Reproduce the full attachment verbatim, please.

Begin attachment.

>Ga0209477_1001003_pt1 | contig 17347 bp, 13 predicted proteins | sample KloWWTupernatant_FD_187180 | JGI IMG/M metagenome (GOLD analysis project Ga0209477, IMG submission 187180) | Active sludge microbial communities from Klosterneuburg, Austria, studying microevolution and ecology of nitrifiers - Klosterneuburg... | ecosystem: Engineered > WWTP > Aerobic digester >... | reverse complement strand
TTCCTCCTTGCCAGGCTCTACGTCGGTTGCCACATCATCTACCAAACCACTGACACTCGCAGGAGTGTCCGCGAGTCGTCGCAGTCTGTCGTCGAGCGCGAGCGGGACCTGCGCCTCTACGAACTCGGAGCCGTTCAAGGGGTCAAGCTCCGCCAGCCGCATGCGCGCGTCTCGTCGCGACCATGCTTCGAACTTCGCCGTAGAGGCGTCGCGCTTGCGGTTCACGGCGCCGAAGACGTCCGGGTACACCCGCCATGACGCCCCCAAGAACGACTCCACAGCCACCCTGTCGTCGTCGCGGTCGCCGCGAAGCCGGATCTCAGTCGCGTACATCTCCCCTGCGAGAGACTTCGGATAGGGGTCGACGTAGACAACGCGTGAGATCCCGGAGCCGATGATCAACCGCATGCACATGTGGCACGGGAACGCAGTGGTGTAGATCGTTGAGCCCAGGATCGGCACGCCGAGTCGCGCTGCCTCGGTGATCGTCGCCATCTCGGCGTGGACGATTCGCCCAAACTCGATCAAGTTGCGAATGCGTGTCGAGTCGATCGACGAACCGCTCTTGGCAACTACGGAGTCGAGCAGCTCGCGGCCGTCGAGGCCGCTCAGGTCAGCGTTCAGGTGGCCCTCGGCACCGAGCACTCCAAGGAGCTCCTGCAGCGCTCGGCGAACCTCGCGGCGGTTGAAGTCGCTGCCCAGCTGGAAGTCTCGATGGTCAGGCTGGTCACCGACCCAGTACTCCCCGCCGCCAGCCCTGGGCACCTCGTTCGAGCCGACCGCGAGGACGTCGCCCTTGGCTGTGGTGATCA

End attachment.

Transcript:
>Ga0209477_1001003_pt1 | contig 17347 bp, 13 predicted proteins | sample KloWWTupernatant_FD_187180 | JGI IMG/M metagenome (GOLD analysis project Ga0209477, IMG submission 187180) | Active sludge microbial communities from Klosterneuburg, Austria, studying microevolution and ecology of nitrifiers - Klosterneuburg... | ecosystem: Engineered > WWTP > Aerobic digester >... | reverse complement strand
TTCCTCCTTGCCAGGCTCTACGTCGGTTGCCACATCATCTACCAAACCACTGACACTCGCAGGAGTGTCCGCGAGTCGTCGCAGTCTGTCGTCGAGCGCGAGCGGGACCTGCGCCTCTACGAACTCGGAGCCGTTCAAGGGGTCAAGCTCCGCCAGCCGCATGCGCGCGTCTCGTCGCGACCATGCTTCGAACTTCGCCGTAGAGGCGTCGCGCTTGCGGTTCACGGCGCCGAAGACGTCCGGGTACACCCGCCATGACGCCCCCAAGAACGACTCCACAGCCACCCTGTCGTCGTCGCGGTCGCCGCGAAGCCGGATCTCAGTCGCGTACATCTCCCCTGCGAGAGACTTCGGATAGGGGTCGACGTAGACAACGCGTGAGATCCCGGAGCCGATGATCAACCGCATGCACATGTGGCACGGGAACGCAGTGGTGTAGATCGTTGAGCCCAGGATCGGCACGCCGAGTCGCGCTGCCTCGGTGATCGTCGCCATCTCGGCGTGGACGATTCGCCCAAACTCGATCAAGTTGCGAATGCGTGTCGAGTCGATCGACGAACCGCTCTTGGCAACTACGGAGTCGAGCAGCTCGCGGCCGTCGAGGCCGCTCAGGTCAGCGTTCAGGTGGCCCTCGGCACCGAGCACTCCAAGGAGCTCCTGCAGCGCTCGGCGAACCTCGCGGCGGTTGAAGTCGCTGCCCAGCTGGAAGTCTCGATGGTCAGGCTGGTCACCGACCCAGTACTCCCCGCCGCCAGCCCTGGGCACCTCGTTCGAGCCGACCGCGAGGACGTCGCCCTTGGCTGTGGTGATCA